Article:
Oklahoma State University Center for Health Sciences
Oklahoma State University Center for Health Sciences

News Alert:

Anatomy and Vertebrate Paleontology

Julia B. McHugh, Ph.D.
Senior Research Assistant
Vertebrate Paleontology Volunteer Coordinator

julia.mchugh@okstate.edu
918.561.1429 office / 918.561.5798 fax


Research Interests | Outreach | Education | Professional Experience
Professional Societies | Reviewing Activity | Grants Awarded | Publications

Research Interests

My research is focused on the evolution and skeletal ontogeny of temnospondyl amphibians, as well as the continental ecosystem response to the end-Paleozoic mass extinction (252 million years ago). This is the largest mass extinction in the fossil record, and as putative indicator taxa, amphibians are essential to understanding how continental ecosystems changed during this event. I combine quantitative phylogenetic systematics, gross osteological anatomy and osteological development, paleohistology, biostratigraphy, rates of speciation and extinction, taphonomy and sedimentary processes, and cladistic biogeography to assess the evolutionary history of Temnospondyli and the clade’s response to environmental changes in deep time.

Current Projects

Incorporating life history into phylogenetic analyses using morphological characters [in prep].

Changes in bone microstructure of amphibian and amniote groups across the Permian-Triassic boundary in the Karoo Basin of South Africa – International collaboration with Dr. Jennifer Botha-Brink, Dr. Adam K. Huttenlocker, Dr. Kenneth D. Angielczyk, and Dr. Roger M. H. Smith.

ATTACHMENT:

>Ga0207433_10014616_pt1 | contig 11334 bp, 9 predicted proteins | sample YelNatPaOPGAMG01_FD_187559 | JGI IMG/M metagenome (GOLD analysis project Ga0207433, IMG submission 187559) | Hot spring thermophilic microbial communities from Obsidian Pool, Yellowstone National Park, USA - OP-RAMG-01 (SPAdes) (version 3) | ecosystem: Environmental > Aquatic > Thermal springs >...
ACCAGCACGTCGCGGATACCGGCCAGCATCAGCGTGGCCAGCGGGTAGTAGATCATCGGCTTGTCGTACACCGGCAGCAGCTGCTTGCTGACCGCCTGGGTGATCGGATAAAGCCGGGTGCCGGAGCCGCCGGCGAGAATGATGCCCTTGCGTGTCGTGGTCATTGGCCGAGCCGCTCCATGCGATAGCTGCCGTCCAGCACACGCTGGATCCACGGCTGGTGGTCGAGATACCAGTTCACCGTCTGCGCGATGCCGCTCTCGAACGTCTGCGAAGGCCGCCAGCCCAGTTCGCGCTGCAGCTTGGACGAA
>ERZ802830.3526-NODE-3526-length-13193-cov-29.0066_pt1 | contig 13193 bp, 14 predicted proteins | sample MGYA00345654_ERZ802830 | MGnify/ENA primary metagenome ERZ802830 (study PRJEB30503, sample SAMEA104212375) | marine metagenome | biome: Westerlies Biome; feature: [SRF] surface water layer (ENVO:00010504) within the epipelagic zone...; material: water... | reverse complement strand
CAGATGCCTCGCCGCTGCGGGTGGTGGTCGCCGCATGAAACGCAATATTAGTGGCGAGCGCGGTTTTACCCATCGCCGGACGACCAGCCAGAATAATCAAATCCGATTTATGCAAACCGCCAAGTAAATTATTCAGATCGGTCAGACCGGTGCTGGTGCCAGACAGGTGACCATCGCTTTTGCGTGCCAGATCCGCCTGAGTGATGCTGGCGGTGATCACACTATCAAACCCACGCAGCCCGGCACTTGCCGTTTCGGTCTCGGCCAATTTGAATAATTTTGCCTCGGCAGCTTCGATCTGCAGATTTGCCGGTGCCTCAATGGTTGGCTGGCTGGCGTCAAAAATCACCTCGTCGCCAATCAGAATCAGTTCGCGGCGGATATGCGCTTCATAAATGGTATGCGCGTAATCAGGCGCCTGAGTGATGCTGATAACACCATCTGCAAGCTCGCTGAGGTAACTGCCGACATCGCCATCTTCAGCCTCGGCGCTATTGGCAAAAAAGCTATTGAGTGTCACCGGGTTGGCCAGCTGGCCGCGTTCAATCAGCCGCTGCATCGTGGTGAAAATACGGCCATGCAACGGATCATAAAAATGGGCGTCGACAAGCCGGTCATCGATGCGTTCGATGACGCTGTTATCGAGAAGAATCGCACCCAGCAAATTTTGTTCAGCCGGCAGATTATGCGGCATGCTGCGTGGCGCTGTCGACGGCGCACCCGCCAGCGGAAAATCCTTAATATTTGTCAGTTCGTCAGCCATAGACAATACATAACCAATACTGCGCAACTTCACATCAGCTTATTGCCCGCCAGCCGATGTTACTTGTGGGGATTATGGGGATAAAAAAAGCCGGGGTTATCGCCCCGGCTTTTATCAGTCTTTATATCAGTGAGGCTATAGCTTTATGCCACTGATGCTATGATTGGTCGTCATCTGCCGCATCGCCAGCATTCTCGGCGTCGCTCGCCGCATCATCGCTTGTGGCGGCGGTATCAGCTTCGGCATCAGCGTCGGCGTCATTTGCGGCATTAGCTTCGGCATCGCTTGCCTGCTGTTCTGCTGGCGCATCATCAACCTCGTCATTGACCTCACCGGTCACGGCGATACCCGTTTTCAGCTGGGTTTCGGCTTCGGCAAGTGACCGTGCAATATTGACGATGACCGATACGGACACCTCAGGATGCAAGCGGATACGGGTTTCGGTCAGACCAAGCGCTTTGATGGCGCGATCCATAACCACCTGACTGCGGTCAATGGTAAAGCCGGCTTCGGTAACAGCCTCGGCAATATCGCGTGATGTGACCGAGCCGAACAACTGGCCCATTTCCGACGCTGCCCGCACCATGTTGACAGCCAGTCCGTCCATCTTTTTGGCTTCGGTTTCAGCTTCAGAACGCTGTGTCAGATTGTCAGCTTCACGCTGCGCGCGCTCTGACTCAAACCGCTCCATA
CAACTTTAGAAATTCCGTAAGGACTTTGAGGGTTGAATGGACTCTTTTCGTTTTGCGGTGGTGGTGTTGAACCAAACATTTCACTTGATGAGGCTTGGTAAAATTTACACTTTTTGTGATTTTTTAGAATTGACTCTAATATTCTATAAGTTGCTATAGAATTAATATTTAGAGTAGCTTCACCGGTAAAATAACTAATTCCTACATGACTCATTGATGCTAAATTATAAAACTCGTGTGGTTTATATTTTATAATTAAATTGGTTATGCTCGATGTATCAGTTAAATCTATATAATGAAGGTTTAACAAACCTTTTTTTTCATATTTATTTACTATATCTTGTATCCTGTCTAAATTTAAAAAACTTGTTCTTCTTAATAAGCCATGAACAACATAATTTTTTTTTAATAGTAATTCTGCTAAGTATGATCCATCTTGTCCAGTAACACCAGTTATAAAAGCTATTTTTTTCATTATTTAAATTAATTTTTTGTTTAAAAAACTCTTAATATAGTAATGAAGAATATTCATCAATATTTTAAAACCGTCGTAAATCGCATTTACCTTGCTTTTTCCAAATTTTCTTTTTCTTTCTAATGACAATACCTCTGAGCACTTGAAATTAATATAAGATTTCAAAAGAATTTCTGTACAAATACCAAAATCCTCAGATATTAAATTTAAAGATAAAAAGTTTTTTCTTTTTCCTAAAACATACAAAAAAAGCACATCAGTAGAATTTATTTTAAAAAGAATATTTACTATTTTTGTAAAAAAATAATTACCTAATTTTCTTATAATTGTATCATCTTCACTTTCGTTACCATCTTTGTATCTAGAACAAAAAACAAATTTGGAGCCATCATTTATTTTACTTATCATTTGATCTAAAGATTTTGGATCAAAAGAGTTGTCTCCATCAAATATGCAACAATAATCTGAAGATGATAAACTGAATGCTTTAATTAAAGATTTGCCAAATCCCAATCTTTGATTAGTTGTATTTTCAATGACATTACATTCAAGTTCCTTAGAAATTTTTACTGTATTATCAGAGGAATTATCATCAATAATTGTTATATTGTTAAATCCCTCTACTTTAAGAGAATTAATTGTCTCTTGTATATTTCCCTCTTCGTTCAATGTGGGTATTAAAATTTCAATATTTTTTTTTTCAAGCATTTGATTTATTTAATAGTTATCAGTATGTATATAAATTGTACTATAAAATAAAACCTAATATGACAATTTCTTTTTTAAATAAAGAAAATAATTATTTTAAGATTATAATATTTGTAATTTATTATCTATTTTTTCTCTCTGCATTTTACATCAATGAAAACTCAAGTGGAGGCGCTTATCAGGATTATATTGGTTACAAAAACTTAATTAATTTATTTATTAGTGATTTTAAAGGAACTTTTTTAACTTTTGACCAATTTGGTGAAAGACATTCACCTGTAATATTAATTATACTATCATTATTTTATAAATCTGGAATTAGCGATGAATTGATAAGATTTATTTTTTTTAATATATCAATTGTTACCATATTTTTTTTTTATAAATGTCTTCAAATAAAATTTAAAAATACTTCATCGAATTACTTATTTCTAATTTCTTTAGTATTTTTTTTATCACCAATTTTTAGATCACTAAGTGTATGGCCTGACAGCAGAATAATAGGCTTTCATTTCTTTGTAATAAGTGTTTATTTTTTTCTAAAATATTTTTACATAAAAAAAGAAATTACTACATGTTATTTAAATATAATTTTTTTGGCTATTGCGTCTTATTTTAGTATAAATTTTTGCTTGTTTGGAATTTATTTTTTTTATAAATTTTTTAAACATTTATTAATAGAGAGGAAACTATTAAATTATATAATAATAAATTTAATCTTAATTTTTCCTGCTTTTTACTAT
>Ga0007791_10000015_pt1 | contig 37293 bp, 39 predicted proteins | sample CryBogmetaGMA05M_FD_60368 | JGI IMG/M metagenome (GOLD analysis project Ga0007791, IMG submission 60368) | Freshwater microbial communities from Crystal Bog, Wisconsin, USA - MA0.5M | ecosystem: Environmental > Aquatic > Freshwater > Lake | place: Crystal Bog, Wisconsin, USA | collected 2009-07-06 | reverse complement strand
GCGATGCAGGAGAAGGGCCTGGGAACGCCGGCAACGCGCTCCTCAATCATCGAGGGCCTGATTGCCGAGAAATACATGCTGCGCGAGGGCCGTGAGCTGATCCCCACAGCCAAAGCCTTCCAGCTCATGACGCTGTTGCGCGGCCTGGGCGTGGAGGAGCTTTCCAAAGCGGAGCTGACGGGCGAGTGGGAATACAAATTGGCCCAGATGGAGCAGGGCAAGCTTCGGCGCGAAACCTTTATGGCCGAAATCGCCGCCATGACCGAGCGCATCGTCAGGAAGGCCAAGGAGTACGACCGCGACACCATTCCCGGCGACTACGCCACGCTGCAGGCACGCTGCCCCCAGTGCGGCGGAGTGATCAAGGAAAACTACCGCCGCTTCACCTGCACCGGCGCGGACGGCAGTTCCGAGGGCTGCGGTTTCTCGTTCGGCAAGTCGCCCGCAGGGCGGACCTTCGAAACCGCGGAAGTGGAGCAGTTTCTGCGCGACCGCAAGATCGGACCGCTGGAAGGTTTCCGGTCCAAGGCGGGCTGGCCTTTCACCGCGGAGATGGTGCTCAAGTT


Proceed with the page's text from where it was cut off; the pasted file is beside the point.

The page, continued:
Taxonomy and biogeography of Late Cretaceous (Campanian) multituberculates of the San Juan Basin in New Mexico – Collaboration with Dr. Anne Weil.

Taxonomy and paleohistology of turtle shells from the Jurassic Morrison Formation of Oklahoma – Collaboration with Dr. Anne Weil.

 

Outreach

I developed and now manage our vertebrate paleontology volunteer program. This program is designed to allow community members, medical students, graduate students, and undergraduates to volunteer their time and work alongside OSU-CHS paleontologists in the OSU-CHS research labs. I provide training and instruction over lab safety, lab techniques, and concepts in paleontological research. Volunteers work on a variety of research projects from assessing ancient ecosystem compositions, ecosystem response to climate change, determining effective sampling techniques, and mapping the stratigraphic and geographic distributions of extinct species.

I am also an instructor for the OSU Tulsa Chapter of the Osher Lifelong Learning Institute (OLLI). I have developed and taught courses on paleontology (Ancient Life in Oklahoma – Fall 2012) and natural disasters (Natural Disasters – Fall 2013). These courses are designed to bring the most current scientific information to seniors and retirees in the greater Tulsa community.

 

Education

Ph.D., 2012 (Department of Geoscience)
The University of Iowa, Iowa City, IA

M.S., 2003 (Department of Geosciences)
Idaho State University, Pocatello, ID

B.A., 2001 (Department of Geology)
Hanover College, Hanover, IN

 

Professional Experience

2012-Present, Senior Research Assistant